Discussion in 'Military History and Militaria' started by chocolate_frog, Jun 26, 2012.

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  1. Our murky and convuluted history means that some units bear names such as Fusiliers, Rifles, Guards, Dragoons etc. Normally due to some foot note in their history...

    So... Rangers.

    There have been the Royal Irish Rangers, the Connaught Rangers and Sherwood Rangers but why did they use the term 'Ranger'?

    The Sherwood Rangers had a 'Bugle' (similar to LI) in their capbadge.

    Any ideas? And steers to information on the matter?
  2. Mr_Fingerz

    Mr_Fingerz LE Book Reviewer

    OK so I've found the "Robin Hood Rifles" Robin Hood Battalion - Wikipedia, the free encyclopedia, and the "Sherwood Rangers" are/were yeomanry.

    But I suspect that this doesn't get you any closer to the etymology of the term "Ranger" in the British Army. The American War of Independence may be the place to start (IIRC Clarke's Rangers?)
  3. Light Infantry operating behind enemy lines I think. There are also a couple of Ranger Regiments in the Canadian Army, The Queen's York Rangers (1st American), and the Rocky Mountain Rangers, not to mention the Canadian Rangers (the chaps with the Nr.4 Rifle).
  4. QY Rangers were originall Rogers Rangers. Loyalist quasi-terrorist force during the American War of Treachery, I believe. They still have "1st Americans" on their capbadge.
    I believe the "rangers" designation has to do with a Recce role, though I'm often wrong.
  5. There were a number of quasi-military, later full military units, with the word 'Rangers' in their title on BOTH sides of the various tiffs in the Americas
  6. As Flagrant Violator has said, the original Rangers were formed by Richard Rogers and served in the French and Indian War, the American camapign of the Seven Years War. There was a Yankee fim with Spencer Tracey...

    After the end of the American Revolutionary War the british Army only used the title as an honorific. The most famous holders were the old 88th Foot, the Connaught Rangers or Devil's Own of Peninsular War fame.

    The old 12th London Regiment and the predecessors and ancestors were also called The Rangers, a posh lot apparently - the charged an entry fee...
  7. They weren't that posh as they took two of my great-uncles (both KIA Arras 1917). Admittedly one of them joined the Middlesex Regiment before being used as a draft for 1/12th Londons (The Rangers).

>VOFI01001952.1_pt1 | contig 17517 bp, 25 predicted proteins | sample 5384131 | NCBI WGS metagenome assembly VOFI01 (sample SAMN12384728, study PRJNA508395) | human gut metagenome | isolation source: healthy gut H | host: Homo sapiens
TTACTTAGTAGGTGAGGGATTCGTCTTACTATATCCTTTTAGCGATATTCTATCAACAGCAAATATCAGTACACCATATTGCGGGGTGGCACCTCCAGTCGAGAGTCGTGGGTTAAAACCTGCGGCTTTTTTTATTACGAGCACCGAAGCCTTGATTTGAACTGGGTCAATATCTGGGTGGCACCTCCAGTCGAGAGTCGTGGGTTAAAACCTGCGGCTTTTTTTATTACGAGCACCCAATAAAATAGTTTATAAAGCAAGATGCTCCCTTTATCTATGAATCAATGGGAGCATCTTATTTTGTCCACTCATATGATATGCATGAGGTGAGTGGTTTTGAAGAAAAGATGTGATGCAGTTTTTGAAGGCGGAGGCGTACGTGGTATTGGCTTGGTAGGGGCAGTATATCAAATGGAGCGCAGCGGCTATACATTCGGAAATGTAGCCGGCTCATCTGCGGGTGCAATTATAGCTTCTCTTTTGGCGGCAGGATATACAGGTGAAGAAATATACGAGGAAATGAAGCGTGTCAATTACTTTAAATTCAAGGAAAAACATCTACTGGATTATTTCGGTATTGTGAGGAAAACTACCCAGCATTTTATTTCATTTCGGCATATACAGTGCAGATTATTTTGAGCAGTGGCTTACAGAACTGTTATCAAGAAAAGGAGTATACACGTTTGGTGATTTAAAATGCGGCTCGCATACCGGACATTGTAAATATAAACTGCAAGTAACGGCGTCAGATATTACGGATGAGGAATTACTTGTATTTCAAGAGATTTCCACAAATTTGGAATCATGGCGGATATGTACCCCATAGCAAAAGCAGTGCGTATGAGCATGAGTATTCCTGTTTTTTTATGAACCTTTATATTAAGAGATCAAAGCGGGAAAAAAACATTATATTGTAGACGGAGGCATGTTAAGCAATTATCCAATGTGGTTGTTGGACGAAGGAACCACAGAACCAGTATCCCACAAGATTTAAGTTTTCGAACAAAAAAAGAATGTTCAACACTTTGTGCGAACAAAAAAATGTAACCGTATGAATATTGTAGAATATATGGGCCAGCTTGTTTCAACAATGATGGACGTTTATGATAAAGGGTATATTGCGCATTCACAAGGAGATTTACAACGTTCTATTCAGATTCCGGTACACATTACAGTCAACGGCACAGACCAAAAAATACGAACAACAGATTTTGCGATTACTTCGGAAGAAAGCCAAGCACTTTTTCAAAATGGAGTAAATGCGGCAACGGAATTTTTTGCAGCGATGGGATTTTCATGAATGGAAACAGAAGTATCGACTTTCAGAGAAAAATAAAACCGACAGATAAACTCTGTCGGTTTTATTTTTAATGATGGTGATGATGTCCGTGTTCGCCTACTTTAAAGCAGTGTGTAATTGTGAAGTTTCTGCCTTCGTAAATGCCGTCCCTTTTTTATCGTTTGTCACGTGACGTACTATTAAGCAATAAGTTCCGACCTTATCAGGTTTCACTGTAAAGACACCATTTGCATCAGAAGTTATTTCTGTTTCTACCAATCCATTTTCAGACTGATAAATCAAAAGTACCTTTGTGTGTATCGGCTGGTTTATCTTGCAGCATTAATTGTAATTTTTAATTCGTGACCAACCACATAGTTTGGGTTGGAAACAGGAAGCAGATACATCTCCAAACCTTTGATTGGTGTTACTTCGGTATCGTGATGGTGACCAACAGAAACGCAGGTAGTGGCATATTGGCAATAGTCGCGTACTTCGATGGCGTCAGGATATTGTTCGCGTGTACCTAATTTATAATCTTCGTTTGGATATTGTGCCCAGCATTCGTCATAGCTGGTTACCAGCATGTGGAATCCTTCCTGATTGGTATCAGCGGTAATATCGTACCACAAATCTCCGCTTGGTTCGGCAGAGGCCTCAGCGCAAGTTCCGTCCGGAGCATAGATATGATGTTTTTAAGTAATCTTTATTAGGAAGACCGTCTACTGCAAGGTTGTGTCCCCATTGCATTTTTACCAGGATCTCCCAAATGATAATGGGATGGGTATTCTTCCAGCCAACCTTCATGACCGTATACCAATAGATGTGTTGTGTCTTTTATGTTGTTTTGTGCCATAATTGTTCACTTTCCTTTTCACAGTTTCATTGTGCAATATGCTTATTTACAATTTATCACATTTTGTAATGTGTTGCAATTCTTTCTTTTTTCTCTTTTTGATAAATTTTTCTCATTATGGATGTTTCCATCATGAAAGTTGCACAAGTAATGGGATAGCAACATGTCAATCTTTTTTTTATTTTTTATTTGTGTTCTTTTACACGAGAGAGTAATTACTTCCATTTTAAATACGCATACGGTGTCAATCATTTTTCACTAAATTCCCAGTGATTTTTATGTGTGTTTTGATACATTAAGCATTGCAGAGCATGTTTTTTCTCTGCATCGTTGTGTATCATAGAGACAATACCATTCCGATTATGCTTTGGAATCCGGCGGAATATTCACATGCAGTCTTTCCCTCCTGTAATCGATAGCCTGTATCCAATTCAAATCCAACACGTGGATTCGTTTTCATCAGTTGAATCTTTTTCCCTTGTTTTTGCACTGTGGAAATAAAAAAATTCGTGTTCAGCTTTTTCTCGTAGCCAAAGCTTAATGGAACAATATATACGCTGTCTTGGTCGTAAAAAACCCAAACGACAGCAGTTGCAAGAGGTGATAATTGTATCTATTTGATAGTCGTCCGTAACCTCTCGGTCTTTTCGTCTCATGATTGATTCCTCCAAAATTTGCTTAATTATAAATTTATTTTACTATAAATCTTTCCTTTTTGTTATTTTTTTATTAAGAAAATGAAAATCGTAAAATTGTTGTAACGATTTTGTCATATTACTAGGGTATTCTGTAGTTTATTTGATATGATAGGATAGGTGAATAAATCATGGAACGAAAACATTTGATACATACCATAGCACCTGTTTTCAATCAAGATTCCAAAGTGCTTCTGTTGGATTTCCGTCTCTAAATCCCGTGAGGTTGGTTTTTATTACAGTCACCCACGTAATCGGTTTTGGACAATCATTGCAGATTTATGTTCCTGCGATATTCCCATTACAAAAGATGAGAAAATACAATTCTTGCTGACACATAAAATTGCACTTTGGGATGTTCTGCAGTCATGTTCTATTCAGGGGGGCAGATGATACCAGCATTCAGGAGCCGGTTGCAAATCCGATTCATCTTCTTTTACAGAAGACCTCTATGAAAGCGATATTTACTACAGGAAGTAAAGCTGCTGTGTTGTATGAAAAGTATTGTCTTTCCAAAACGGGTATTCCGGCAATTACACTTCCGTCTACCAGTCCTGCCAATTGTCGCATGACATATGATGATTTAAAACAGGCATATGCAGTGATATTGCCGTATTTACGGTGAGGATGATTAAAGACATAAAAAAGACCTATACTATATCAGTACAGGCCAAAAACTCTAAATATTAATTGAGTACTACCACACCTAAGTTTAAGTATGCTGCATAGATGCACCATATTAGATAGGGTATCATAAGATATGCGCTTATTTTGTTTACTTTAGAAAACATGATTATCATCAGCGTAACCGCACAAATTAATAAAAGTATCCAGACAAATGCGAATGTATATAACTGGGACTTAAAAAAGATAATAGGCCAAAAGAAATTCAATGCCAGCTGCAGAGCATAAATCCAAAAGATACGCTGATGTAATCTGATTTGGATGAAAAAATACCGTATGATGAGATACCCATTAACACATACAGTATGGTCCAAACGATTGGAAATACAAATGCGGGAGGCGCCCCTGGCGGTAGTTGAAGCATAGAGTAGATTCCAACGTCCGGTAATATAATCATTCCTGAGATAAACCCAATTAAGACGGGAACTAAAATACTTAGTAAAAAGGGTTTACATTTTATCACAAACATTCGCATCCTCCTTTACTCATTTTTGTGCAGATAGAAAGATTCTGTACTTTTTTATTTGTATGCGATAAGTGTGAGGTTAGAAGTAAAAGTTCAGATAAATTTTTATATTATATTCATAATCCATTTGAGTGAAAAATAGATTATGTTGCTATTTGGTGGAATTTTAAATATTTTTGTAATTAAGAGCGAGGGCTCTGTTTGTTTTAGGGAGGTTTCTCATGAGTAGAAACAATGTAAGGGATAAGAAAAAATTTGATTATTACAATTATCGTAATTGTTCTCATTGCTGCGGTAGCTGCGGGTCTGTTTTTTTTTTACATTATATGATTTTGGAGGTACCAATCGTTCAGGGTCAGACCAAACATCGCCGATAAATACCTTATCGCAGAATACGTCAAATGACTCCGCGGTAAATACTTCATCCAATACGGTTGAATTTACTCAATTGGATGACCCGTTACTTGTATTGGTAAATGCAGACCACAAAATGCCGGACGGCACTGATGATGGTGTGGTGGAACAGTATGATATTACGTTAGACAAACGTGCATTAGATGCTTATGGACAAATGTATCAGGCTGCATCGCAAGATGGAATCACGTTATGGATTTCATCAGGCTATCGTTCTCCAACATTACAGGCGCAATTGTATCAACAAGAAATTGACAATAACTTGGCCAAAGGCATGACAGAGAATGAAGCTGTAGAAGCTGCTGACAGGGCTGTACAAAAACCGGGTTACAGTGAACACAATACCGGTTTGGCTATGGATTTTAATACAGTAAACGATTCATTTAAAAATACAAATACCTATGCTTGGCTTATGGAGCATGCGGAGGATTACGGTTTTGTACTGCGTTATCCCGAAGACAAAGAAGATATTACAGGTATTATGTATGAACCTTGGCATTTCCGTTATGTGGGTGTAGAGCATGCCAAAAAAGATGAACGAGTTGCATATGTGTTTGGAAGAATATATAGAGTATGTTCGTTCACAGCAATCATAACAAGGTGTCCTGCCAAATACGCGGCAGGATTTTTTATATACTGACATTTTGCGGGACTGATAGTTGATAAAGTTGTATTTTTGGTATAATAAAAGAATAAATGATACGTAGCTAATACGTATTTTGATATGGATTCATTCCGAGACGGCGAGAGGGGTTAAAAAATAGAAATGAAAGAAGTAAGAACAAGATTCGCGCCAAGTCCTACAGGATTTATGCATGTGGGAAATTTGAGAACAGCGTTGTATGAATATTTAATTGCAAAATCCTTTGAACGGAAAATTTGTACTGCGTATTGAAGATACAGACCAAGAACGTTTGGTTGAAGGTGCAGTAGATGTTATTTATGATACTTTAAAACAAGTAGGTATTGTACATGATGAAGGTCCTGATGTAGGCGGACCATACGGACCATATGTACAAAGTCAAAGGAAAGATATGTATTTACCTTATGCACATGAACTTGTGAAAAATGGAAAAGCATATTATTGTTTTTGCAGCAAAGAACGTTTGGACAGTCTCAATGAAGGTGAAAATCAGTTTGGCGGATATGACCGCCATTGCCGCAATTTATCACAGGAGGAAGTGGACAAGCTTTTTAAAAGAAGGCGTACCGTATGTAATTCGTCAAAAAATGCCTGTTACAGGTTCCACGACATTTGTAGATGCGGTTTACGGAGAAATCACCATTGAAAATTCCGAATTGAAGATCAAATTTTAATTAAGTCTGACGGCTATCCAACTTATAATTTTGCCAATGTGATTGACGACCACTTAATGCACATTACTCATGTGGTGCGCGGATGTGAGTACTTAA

8. Rangers existed in the British Army before Rogers' Rangers were raised for the Seven Years War. One example: A green-coated regiment called the 'Georgia Rangers' was raised in England in 1745 for service in America. However, the 1745 Jacobite Rebellion erupted before embarkation, so they were marched north as part of the Government response to the rebellion. They later sailed to America and were in-country for ten years before the Seven Years War broke out.
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  9. Just to add some detail - the Georgia Rangers were raised by General Oglethorpe, who was Governor of the colony of Georgia and Colonel of the 42nd Foot (an English regiment - this was before the Black Watch was incorporated into the line as the 42nd). They were intended a a mounted light infantry extension of the 42nd in America. However, they were sent from their depot at Hull to join General Wade's army at Newcastle-upon-Tyne and in January 1746 were recorded as being accompanied by an Indian warband (in Scotland)!
  10. Gents, I've got Oglethorpe's as formed on 25 August 1737 from the Edinburgh Regiment (much later KOSB). They accompanied their colonel to Georgia as the 42nd and were disbanded some time in 1748. Nothing on rangers but I wouldn't expect it from that source.

    To go back to paying to join the TF. A few of the posher London battalions did it - the London Scottish charged 2/6d - a few good sessions in those days... For the Artist's Rifles you had to be nominated.
  11. Just googled the RMR and found that the company in my hometown has been reactivated after being reduced to nil strength in 1969. Well done to A Company the Rocky Mountain Ramfuckers.